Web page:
Wednesday, 7 December 2016

Define and Determine...

'Many analysts offer minimal descriptions of the necessary elements of theatre, the most famous being Eric Bentley's formula A impersonates B while C looks on... Marvin Carlson ... (makes the distinction) between drama as the written text and the theatre as the process of performance'.
W Sauter, Approaching the Theatrical Event, pg 19

I have no idea why anyone would care, but today I am fascinated by definitions. Back in the day, I'd be happy enough with a working definition, and I'd use it until it broke. Being a critic, that would usually last a while - maybe a few months, if I didn't think too hard. But writing longer essays for academia, rather than increments of about 250 words, tends to break a definition quickly. Besides, I need a foundation for these fancy words I'm hoping to use.

A shift from the idea of theatre as a 'work of stage art'... toward an understanding of theatre as 'a communicative event'.
W Sauter, Approaching the Theatrical Event, pg 20

I thought that I knew what theatre was. The great thing about being a popular critic (and I don't mean anyone likes me... I don't like myself that much, but that might be because I hang out with myself too often)... the thing about popular criticism is that it can use words in the vague way of 'common understanding'. When I say it's theatre, the reader can say - yep, it's that thing I see down the Citizens'. There's no need to work out the boundaries of theatre, as opposed to dance, or Live Art, or consider the theatricality inherent in the process of buying a coffee. It's just that thing, over there.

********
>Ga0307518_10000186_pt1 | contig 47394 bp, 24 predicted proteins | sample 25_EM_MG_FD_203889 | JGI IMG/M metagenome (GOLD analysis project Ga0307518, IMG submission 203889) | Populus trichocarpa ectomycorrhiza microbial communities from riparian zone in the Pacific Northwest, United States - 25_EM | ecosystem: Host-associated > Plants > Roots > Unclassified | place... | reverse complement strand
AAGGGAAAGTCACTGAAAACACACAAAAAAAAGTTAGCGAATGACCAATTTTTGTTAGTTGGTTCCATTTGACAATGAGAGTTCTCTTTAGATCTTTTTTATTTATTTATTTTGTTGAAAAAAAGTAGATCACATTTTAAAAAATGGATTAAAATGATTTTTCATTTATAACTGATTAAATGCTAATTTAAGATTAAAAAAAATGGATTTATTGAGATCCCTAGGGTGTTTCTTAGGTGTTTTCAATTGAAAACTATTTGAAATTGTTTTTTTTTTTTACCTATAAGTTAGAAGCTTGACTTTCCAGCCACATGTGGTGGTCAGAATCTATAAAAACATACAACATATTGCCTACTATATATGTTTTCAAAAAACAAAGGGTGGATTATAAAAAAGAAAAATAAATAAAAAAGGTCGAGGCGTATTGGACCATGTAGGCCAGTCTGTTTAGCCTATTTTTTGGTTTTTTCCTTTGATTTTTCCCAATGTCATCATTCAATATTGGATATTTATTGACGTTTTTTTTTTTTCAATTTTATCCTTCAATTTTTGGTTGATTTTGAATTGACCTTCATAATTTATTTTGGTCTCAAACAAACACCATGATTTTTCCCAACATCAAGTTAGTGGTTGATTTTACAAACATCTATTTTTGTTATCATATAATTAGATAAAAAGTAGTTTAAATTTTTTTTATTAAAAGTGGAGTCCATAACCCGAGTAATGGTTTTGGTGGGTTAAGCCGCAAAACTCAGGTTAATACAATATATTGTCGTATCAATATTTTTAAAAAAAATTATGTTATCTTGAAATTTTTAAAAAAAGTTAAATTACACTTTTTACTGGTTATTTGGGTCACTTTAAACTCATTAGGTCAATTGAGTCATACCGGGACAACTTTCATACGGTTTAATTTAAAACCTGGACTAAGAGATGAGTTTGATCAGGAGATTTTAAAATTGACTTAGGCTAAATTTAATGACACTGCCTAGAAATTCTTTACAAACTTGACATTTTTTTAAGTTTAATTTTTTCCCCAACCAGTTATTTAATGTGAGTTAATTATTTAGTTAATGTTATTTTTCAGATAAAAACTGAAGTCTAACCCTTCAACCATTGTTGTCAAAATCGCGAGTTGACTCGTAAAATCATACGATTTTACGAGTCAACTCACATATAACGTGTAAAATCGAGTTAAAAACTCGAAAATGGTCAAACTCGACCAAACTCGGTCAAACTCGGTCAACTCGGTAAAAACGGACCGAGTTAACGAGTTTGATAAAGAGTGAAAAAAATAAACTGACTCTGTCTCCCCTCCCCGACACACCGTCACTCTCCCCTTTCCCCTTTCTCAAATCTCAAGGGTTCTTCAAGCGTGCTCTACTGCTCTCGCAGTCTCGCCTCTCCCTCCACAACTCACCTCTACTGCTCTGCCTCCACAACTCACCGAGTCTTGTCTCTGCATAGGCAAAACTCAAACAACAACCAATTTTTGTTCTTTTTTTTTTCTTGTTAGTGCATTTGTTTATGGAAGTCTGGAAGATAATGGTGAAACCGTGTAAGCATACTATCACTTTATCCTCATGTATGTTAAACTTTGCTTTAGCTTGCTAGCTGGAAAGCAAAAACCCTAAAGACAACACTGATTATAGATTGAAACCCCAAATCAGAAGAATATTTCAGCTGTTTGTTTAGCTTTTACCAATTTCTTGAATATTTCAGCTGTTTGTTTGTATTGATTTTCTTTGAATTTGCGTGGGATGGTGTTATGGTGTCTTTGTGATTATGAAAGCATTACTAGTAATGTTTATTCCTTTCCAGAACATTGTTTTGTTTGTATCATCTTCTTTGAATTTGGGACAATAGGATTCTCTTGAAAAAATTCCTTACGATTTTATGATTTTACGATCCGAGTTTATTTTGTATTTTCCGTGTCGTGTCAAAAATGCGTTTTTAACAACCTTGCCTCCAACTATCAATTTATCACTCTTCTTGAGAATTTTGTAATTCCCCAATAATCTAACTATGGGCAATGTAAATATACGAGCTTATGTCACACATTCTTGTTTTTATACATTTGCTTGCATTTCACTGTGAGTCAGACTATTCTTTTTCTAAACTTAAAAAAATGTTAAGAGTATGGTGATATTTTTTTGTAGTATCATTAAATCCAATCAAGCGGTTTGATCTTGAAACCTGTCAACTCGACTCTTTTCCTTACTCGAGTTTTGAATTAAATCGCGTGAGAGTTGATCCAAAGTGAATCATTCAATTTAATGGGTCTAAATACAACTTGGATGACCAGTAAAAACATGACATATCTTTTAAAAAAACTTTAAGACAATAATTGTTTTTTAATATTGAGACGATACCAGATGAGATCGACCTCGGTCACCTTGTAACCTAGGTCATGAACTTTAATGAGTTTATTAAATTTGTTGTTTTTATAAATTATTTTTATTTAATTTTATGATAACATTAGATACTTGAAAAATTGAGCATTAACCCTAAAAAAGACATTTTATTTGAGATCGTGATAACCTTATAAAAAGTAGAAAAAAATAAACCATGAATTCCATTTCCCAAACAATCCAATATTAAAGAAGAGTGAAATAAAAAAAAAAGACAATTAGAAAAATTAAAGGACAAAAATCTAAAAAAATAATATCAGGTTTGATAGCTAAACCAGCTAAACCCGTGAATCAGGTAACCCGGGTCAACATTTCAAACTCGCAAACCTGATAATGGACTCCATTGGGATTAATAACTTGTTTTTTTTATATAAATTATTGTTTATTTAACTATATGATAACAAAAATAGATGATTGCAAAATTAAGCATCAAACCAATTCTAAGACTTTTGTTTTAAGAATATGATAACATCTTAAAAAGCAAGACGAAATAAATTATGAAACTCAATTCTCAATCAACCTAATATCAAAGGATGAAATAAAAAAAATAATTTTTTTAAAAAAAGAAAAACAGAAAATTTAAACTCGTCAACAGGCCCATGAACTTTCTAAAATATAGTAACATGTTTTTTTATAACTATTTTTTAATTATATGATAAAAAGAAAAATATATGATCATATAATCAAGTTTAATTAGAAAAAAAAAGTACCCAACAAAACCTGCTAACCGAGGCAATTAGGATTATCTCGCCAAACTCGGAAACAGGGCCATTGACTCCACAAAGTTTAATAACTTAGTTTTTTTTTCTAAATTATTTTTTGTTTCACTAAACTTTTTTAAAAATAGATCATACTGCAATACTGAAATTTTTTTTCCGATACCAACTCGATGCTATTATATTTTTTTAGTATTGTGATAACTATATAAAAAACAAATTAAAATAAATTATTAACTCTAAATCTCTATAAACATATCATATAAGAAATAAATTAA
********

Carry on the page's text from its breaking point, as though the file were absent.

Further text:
The need to define 'theatre' might come from an anxiety about the status of theatre studies within the academy. 

The neighboring aesthetic disciplines all had their objects at hand: literary historians read poems and novels... (et c)... Theatre historians, however, first had to recreate the objects of their studies... they had to convince their colleagues that this object was theatre and not drama.
W Sauter, Approaching the Theatrical Event, pg 21-22

I am currently trying to define dramaturgy in a manner that is simple enough to make sense, yet draws a clear boundary between it and other familiar fields of investigation. It's not quite enough to have a simple description: the historical development of the idea seems crucial, because that reveals some of the traces that determine its function.

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